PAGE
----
Last week, the Senate Labor-Health-Education Appropriations Subcommittee – the body responsible for recommending federal funding levels – approved a proposal to invest some $40 million more in special and gifted education.
Led by Senator Tom Harkin (D-Ia.), a longtime champion of children with disabilities , this first step in setting funding levels for fiscal year 2015 represents modest increases in selected special/gifted education at a time when Congress is operating under extreme budget constraints.
While IDEA’s school-aged program is slated to receive $40 million more under this proposal, its preschool program for children with disabilities – which currently serves 750,000 – would receive no increase and instead would continue to reel from the cuts incurred by sequestration. Currently, the federal share of IDEA’s preschool program is $471 dollars-per-child, a 27 year low. In 1992, it was $803/child.
IDEA’s early intervention program -- serving 334,000 children birth through two years – would receive a $3.3 million increase, just enough to bring funding back to where it was prior to sequestration a couple of years ago.
CEC – together with advocates from across the nation – has been urging Congress to provide more substantial investments in all special education programs. In fact, just yesterday, some 90 special educators were on Capitol Hill urging for a greater investment in IDEA’s programs as part of CEC’s National Legislative Conference. Urge your elected officials to support increasing funding for special/gifted education programs!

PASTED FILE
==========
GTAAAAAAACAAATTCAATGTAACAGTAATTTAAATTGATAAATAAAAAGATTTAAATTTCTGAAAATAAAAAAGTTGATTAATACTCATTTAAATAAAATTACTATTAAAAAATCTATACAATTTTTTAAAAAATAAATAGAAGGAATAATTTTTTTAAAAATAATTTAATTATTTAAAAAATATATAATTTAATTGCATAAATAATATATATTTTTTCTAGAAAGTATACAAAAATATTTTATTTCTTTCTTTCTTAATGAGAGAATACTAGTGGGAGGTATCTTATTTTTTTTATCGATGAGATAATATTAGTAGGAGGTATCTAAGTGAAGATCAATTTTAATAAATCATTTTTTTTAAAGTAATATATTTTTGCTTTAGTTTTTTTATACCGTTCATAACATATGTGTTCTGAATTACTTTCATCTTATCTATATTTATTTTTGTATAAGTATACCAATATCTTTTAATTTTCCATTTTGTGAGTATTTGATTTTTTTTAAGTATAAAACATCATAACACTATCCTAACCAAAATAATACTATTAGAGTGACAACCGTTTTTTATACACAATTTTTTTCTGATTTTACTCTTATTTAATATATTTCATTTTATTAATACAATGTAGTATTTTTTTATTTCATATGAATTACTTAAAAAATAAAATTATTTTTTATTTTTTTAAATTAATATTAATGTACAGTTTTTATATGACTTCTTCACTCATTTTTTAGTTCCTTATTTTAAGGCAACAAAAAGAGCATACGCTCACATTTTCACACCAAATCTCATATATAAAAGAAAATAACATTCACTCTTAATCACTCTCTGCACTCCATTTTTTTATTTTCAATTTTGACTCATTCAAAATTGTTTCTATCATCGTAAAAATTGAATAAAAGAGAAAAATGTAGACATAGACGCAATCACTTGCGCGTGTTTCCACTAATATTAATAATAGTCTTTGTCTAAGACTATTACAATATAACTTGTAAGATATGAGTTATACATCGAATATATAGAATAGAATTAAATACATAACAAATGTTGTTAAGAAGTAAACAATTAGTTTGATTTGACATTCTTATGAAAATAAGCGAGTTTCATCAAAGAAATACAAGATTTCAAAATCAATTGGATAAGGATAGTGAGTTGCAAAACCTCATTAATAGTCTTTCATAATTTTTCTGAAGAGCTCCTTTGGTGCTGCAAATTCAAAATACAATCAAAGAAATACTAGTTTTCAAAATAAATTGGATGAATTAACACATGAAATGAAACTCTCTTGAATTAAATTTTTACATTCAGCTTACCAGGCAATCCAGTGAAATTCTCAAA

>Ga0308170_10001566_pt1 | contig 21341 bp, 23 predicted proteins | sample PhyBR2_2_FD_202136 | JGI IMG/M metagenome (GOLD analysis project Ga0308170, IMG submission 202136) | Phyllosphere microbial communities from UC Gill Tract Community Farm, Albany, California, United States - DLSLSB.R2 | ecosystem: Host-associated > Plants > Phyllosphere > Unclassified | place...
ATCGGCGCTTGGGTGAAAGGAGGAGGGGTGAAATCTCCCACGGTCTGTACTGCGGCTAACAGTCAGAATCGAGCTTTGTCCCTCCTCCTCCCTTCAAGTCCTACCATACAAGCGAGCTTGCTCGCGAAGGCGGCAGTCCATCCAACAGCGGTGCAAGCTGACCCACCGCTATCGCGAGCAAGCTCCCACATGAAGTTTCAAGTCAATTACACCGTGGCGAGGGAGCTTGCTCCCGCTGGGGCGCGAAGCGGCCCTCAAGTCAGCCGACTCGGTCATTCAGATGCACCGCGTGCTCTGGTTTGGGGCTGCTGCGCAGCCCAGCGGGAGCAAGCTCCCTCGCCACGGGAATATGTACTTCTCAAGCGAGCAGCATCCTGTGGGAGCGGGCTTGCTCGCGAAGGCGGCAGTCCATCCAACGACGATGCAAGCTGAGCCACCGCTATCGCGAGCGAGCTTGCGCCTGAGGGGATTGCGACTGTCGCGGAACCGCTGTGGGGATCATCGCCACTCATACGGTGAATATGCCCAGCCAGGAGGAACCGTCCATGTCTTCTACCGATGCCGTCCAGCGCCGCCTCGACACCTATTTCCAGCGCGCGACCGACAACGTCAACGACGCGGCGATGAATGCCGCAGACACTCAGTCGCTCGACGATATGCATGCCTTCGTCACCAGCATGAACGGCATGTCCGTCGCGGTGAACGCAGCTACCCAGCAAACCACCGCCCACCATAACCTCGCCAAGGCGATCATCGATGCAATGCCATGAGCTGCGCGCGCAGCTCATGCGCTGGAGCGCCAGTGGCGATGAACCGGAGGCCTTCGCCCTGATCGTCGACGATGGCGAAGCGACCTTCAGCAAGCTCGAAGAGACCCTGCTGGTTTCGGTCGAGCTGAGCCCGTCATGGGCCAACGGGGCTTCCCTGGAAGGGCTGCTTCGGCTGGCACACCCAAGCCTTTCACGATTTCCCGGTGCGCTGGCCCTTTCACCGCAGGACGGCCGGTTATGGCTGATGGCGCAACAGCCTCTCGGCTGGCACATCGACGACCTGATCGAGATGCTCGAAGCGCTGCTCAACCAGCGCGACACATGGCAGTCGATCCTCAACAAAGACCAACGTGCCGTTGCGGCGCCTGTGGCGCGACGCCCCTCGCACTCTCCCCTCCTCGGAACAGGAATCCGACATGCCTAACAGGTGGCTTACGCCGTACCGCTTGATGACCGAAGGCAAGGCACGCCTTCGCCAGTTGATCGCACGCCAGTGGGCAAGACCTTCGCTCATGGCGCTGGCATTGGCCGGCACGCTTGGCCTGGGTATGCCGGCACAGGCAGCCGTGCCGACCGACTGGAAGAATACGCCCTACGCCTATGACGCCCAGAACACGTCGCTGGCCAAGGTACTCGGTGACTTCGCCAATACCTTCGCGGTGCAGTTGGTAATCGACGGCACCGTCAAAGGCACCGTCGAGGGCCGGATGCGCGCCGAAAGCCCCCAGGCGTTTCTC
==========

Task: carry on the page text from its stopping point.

Additionally, the National Center for Special Education Research (NCSER) would receive no funding increase under this proposal, leaving funding at $54 million. In 2011, NCSER suffered a 30% funding cut which resulted in 75% fewer new research grants last year. CEC – together with the disability and research communities – has been urging Congress to – at least – bring NCSER back to $70 million.
In a bright spot, the Senate Subcommittee proposed to increase funding for the Javits Gifted and Talented Students Education Act to $7 million. CEC has long advocated for the Javits program – the sole federal investment in gifted education – which was funded at $5 million this year. This investment goes toward a national research and development center on gifted education and demonstration grants to improve strategies for identification and services for high-ability children from disadvantaged backgrounds.
While the Senate proposal does not invest enough to fully meet the needs of the education field – particularly in the areas of IDEA’s early learning program and special education research – it adheres to the strict budget constraints set in place by pressures to reopen the federal government last fall which provided a significant relief in regaining many of the losses brought on by sequestration.
The full Senate Appropriations Committee was originally expected to consider this proposal late last week but that effort has been postponed to a date-to-be-determined. Stay tuned!